Essays in applied microeconomic theory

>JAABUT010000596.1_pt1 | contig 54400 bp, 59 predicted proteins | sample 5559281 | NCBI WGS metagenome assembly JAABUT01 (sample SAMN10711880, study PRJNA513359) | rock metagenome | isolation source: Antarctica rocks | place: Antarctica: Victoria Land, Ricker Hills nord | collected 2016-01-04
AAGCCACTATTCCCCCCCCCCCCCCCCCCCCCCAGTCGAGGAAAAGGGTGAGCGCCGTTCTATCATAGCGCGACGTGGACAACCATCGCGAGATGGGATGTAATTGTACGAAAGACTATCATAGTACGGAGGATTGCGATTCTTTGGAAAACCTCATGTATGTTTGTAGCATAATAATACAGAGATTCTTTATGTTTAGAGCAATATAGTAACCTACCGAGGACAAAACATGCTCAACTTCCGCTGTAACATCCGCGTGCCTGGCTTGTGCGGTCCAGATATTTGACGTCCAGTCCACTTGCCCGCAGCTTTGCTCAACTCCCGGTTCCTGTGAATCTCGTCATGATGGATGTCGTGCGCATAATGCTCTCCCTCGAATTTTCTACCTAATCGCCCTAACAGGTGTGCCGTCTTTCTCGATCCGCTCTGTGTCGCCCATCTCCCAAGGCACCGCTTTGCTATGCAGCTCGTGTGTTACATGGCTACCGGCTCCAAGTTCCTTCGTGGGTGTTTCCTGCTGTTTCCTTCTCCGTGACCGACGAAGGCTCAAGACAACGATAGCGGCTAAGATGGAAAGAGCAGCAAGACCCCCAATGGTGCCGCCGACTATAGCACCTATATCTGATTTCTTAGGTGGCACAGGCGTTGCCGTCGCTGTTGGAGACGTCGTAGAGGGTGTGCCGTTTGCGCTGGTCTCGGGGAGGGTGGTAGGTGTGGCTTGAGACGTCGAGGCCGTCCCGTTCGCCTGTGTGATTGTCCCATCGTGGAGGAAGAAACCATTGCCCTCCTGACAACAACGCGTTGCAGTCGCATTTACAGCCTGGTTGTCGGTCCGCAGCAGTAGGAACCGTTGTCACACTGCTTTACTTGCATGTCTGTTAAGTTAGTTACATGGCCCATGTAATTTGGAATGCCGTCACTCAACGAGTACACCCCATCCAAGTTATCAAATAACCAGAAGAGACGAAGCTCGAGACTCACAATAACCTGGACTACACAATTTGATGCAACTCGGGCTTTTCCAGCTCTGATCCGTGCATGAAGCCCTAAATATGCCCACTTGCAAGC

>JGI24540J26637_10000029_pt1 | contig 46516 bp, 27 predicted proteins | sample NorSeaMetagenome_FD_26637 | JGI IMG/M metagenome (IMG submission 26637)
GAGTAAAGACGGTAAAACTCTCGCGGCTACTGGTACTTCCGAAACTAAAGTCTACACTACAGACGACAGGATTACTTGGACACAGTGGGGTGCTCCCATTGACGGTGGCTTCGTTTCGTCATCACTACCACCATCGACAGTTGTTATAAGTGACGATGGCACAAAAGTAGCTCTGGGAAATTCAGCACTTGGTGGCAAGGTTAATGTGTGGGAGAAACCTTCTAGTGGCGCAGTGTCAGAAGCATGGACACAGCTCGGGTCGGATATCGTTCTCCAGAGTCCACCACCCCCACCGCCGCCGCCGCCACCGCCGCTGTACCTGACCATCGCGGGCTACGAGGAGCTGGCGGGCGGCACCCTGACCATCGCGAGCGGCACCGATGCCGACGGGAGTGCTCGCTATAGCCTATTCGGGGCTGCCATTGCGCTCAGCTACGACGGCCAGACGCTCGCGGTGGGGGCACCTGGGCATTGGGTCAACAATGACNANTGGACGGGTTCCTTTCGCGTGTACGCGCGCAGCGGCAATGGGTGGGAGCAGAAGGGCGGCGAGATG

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This dissertation consists of three essays in applied microeconomic theory. The first chapter, “You Get What You Give: Theory and Evidence of Reciprocity in the Sharing Economy”, co-authored with Davide Proserpio and Georgios Zervas, develops an analytical framework to study reciprocity. A seller is said to be reciprocal if he increases his effort in response to an increase in the buyer’s effort. Our model predicts that sellers who are more reciprocal can charge higher prices. Data from Airbnb confirms this prediction. The second chapter, “Error Costs, Ratio Tests, and Patent Antitrust Law”, coauthored with Keith N. Hylton, examines the welfare tradeoff between patent and antitrust law. Patent laws encourage innovations by granting firms legal monopoly power, whereas antitrust laws limit it. We construct an index to quantify the conflict between partent and antitrust laws. This index is the error cost ratio, which is the social welfare under the monopoly divided by the deadweight loss. For a wide range of common demand functions, this error cost ratio ranges from about three to infinity. It suggests that the typical welfare under monopoly is usually much larger than the deadweight loss. Hence, antitrust should be more tolerant. The third chapter, “Optimal Contracts with Personal Agenda”, studies dynamic contracting problems between a principal and an agent. In each of the two periods, the agent chooses a project among three. The agent’s personal agenda conflicts with the principal’s objective. The optimal contract attenuates the incentive conflict while limiting the agent’s ability to build project experience. I show that the optimal contract can rationalize such empirical facts as short-termism and employee empowerment.